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Coffee and alcohol are two of the best beverages on the planet, so combining them is just common sense. But I didn't really understand the true genius of coffee liqueur until I went to Hawaii and noticed it in unexpected places—in old school fruity umbrella drinks like the Bahama Mama and new Tiki creations made with coconut, falernum and lime, on top of a tropical fruit salad, and even shaken up with cinnamon, chiles, and cream. I had been pigeonholing coffee liqueur as just a part of a White Russian, only to find out that its potent flavor actually blends well with a variety of ingredients.
What's Available to Buy?
Most liquor stores carry coffee liqueur, usually Kahlua and Tia Maria. Kahlua is probably the most well known—if you're interested in how it's made, check out our behind-the-scenes slideshow.
A lot of people find Kahlua too sweet for use in anything but a classic White Russian, though. A little extra legwork can pay off for coffee liqueur connoisseurs. Firelit is made with small-batch freshly roasted cold-brewed coffee and brandy, so it tastes more like a cup of coffee than a sugary treat. Kahlua loyalists may find it too aggressive both in coffee flavor and alcohol content. Fair Cafe liqueur falls somewhere between Kahlua and Firelit, with strong coffee flavor and a less sweet taste but a bit less intensity than Firelit.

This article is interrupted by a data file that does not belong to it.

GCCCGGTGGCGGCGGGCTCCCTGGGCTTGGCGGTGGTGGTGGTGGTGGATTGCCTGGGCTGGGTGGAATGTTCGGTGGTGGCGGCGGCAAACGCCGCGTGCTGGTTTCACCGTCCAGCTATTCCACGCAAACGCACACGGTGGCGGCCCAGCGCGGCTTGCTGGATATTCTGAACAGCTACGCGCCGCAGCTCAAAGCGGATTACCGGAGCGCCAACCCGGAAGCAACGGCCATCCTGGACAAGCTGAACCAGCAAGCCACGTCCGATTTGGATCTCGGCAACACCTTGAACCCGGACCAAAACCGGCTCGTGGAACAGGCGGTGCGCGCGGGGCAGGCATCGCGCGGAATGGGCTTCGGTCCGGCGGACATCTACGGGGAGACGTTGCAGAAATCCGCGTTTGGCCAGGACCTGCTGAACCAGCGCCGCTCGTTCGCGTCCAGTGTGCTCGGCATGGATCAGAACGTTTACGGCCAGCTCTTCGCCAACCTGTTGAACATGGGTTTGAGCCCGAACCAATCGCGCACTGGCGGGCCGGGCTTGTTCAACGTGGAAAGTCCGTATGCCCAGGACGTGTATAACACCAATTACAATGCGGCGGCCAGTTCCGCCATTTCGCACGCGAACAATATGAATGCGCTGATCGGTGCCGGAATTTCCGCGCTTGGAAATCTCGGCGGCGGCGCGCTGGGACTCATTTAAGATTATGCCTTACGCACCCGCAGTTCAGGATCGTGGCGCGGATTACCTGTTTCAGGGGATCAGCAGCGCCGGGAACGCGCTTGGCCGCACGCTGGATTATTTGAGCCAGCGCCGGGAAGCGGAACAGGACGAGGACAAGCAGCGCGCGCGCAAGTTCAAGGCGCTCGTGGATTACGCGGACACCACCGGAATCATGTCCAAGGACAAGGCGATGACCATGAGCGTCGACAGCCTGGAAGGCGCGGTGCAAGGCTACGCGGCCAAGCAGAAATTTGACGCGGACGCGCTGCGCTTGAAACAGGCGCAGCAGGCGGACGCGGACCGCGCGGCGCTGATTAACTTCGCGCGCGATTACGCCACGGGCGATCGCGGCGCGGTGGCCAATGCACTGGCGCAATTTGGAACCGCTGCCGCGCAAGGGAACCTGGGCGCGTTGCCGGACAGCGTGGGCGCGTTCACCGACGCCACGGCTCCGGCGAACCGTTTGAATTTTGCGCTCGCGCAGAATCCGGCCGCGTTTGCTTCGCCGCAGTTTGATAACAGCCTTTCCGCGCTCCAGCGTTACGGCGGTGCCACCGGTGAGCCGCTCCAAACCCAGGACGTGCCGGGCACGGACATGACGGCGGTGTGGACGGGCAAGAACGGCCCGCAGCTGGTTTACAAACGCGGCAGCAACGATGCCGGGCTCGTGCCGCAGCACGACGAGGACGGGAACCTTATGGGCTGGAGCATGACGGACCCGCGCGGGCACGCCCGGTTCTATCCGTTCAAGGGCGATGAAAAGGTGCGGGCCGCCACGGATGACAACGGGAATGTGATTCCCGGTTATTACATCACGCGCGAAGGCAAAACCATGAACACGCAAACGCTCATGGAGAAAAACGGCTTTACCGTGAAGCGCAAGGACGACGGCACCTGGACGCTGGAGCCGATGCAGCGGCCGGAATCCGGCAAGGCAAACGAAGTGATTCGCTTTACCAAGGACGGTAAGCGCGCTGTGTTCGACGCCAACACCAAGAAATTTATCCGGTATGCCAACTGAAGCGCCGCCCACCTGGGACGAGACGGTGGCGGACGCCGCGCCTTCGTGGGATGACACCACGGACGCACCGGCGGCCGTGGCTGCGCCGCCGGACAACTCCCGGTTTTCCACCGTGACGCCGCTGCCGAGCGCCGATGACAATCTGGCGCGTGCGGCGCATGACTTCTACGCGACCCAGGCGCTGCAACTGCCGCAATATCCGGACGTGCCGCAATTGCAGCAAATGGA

Homemade coffee liqueur tastes rich and full without any syrupy sweetness. Just like with coffee, not everyone takes their coffee liqueur the same way. If you're picky about coffee, you can use your favorite beans in your own liqueur, and you have the option of playing with the spirit base as well. You can mix light and aged rums for more complexity. Not a rum person? Then try bourbon or vodka instead. Or follow Kahlua's lead and flavor your concoction with cinnamon, hazelnut, or peppermint. The quick steeping time means no patience is required.
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Making a "Russian" is coffee liqueur's most iconic job. For a Black Russian, add some of your liqueur to vodka. You can make it a White Russian by also adding cream. (The Black and White Russians are also available in cookie form.)
Want to branch out a bit? Look into tiki cocktails, or try The Revolver, a dry bourbon-based cocktail that will show off your liqueur without sugar overload. You can indulge your sweet tooth with a mocha-caramel-coffee milkshake. Or drizzle some of your homemade coffee liqueur over vanilla ice cream or sliced papayas for a simple dessert.
What's your favorite way to enjoy coffee liqueur? Whatever it is, your DIY version will really shine.
About the Author: Marcia Simmons is the co-author of DIY Cocktails: A Simple Guide to Creating Your Own Signature Drinks. She also shares cocktail recipes and tips on the DIY Cocktails blog and on Twitter @DIYCocktails.